How Did We Get Here?
My journey in the conception and beginning of the Real Economist began back in 2006.
I had just taken delivery of Ford F350 pickup truck that had been modified to burn hydrogen gas in its combustion engine. In the bed of the truck, there were three long cylinders full of hydrogen pressurized to 40,000 psi. The truck, which had been modified by North Vancouver engineering firm Sacré-Davey, had two locations that could fuel it: one was just off of the Dollarton Highway in North Vancouver on the banks of Burrard Inlet, and the other was out in Surrey, BC somewhere. (I never made it to that one).
The reason I had been awarded use of this vehicle was because, as a financial journalist of sorts (not technically a journalist because a) I have no education in journalism, and b) I invest in the companies I write about) who was part of a group that was going to raise money to help capitalize on the Hydrogen Highway that was part of Arnold Shwarzenegger’s gubernatorial platform in California.
At the time, we were supposed to be on the brink of getting hydrogen filling stations from Los Angeles to Vancouver. It fizzled out into one of the many false starts to the green economy.
I thought it was going to be no problem to raise millions of dollars for our enterprise, which envisioned capturing hydrogen gas from the manufacturing process of bleach.
But the reality was quite different.
Most Canadian investors were reminded of the debacle of Ballard Energy, which vaporized hundreds of millions of dollars in pursuit of the world’s first commercially produced hydrogen fuel cell. Nobody wanted to touch this deal.
It was at this point that my frustration emerged toward capital markets.
Nobody in the industry was willing to risk money for a good idea: they needed an edge to be induced to play ball, like ultra-cheap founders shares that would guarantee a win as the publicly available shares were sold to the public.
At this point, I was publishing newsletters in the Canadian investment business talking up stocks I thought were good ideas. It always amazed me how poorly capitalized companies were seeing share prices soar while well structured ones routinely were ignored. I realized incrementally that the business was completely rigged and corrupt.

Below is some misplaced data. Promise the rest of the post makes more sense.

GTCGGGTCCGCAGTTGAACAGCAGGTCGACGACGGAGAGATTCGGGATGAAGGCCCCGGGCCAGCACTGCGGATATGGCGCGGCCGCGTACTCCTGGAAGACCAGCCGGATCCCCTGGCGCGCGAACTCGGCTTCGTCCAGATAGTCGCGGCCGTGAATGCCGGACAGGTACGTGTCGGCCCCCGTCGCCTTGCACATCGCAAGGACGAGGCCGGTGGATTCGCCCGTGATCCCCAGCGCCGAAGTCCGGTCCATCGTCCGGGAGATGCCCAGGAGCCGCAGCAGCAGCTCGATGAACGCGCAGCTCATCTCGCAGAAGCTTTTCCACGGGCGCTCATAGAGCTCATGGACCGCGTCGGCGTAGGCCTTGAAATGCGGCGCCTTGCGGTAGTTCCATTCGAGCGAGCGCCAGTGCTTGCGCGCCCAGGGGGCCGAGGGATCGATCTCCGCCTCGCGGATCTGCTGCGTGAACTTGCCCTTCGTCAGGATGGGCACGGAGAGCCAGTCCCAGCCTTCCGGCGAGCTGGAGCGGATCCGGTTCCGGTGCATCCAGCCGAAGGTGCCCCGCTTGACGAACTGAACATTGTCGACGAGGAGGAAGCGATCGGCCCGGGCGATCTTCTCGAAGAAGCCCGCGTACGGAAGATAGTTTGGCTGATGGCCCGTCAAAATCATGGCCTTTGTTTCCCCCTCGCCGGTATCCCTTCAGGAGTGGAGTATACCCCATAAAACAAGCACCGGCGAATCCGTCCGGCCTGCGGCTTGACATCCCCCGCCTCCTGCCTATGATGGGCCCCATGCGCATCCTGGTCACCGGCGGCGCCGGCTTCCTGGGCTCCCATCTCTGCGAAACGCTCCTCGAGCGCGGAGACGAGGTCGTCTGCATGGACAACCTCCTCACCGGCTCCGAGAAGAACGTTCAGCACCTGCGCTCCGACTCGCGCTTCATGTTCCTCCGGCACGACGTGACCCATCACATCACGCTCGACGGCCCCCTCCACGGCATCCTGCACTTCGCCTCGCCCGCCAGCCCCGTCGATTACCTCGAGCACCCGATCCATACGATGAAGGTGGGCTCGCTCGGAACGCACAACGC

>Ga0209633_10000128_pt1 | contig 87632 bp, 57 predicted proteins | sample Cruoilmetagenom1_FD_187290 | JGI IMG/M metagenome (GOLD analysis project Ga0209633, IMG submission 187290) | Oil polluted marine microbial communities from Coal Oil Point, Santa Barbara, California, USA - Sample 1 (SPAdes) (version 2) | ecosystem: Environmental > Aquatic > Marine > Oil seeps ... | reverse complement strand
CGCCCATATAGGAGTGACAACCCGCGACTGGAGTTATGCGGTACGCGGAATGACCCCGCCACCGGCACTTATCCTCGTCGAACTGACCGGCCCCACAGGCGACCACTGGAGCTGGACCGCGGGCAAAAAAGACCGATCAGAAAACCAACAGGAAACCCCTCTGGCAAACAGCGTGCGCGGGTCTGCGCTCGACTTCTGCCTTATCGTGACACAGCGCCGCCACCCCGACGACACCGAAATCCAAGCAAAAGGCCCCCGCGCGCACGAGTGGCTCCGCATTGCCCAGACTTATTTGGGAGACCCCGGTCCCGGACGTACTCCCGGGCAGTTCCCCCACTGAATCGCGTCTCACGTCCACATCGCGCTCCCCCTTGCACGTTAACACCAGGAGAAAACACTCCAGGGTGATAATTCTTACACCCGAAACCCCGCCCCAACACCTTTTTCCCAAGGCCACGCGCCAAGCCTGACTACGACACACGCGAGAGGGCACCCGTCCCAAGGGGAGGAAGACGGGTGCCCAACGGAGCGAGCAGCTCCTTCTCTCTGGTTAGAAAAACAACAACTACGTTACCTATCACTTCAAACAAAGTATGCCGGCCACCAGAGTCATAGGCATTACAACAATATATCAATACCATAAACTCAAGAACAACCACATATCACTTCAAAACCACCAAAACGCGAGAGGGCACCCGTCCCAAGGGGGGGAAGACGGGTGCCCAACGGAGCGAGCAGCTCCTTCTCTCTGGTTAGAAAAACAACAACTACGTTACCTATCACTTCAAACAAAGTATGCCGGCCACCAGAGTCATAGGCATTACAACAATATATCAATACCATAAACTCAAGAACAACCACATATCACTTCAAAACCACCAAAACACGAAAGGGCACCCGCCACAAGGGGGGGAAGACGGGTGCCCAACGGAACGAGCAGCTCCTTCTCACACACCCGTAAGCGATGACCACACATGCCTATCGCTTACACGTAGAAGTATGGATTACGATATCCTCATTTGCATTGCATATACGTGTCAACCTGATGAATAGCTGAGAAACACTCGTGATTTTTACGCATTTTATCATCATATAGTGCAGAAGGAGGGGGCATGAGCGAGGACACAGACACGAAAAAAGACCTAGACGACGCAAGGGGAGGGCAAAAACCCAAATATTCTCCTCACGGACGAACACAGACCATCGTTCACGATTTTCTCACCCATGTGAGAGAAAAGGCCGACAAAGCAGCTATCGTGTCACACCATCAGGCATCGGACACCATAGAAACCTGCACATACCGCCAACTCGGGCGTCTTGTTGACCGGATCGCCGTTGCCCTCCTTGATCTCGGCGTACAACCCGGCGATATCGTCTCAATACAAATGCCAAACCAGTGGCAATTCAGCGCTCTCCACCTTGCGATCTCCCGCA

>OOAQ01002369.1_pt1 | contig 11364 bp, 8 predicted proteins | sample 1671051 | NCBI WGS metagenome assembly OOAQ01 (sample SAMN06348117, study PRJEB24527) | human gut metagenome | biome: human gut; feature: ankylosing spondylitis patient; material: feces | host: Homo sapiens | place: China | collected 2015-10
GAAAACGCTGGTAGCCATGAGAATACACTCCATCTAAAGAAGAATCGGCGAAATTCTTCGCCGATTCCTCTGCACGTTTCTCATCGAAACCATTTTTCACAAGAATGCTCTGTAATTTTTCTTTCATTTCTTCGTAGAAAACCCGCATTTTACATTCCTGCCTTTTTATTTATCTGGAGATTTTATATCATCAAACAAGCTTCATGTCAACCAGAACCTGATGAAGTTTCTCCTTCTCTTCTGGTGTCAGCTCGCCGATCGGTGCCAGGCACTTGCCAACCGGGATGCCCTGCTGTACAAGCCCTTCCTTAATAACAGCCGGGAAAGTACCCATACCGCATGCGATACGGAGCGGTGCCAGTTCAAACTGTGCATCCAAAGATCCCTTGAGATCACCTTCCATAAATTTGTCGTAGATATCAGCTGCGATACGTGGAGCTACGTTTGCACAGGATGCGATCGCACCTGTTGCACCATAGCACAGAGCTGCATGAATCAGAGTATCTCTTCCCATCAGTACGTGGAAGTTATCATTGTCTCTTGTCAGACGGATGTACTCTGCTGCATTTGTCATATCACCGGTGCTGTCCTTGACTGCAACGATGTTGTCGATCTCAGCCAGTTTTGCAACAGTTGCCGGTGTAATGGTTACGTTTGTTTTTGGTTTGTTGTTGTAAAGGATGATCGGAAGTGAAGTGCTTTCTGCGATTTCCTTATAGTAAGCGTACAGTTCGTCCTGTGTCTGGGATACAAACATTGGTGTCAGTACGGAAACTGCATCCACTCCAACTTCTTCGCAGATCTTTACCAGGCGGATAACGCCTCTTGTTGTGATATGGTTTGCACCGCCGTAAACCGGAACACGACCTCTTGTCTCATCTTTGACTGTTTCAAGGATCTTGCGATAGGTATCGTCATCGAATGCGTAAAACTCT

I began to think of things in the context of Real investors versus fake-ass ones who were just there to get rich quick. I began diving into the mechanics and legalities of the rules and regulations governing capital markets in Canada, the US and eventually, around the world.
They all had one thing in common: tacit regulatory support by conflicted government agencies who facilitated what would otherwise be categorized as fraud.
As I traced the corruption up through the food chain by following the money, it soon became apparent that there was collusion if not outright facilitation of predatory strategies by everybody from auditors to courts to the politicians making the rules. And finally I arrived on the doorstep of economists: those largely naive math nerds who were fascinated by the minutiae of transactions, choices, monetary policies, interest rates, capital flows and even a little supply and demand.
Having been an avid reader of economics and political philosophy through literature since I was a kid, I began to see a pattern in the policies of governments and the data they thrust forth as the data-driven justification for decisions affecting resources, taxation, immigration and the electoral processes.
Economists were the little bitches of government who either were oblivious to the fact that they were being subordinated to the interests of government and their billionaire financial underwriters, or were complicit.
Either way, it became tremendously obvious that the Canadian government’s insistence on the economics justifying the toxification of northern Alberta’s rivers and streams were created by economists.
The hydrogen highway was never going to be a reality until the interests of the elite financial groups who drive government policy decided there was no more upside in the legacy hydrocarbon business, which in Canada, was freshly important since the discover of the oil sands.
Now, Canada’s banking cartel and the Canadian government are so heavily invested in oil sands and natural gas export infrastructure that they cannot afford to admit the economics don’t make sense because it would cause too much damage to their balance sheets. So economists must keep on justifying oil sands and natgas investment so that the whole country doesn’t mutiny.
Fortunately for them, there is enough of a tradition of employment in hydrocarbon energy that they have been able to create the reality of public support because none of those good old boys can see over the hood ornament of their Dodge Rams to see that there are other professions after oil and gas.
But now I have descended into rant mode, so I will leave it there.
Bottom line is the hypocrisy of global governance and industrial leadership coupled with a CAPITALIST driven appreciation for the basic concept that the health of global enterprise in the long term is directly correlated to the health of the global ecology. In the long run.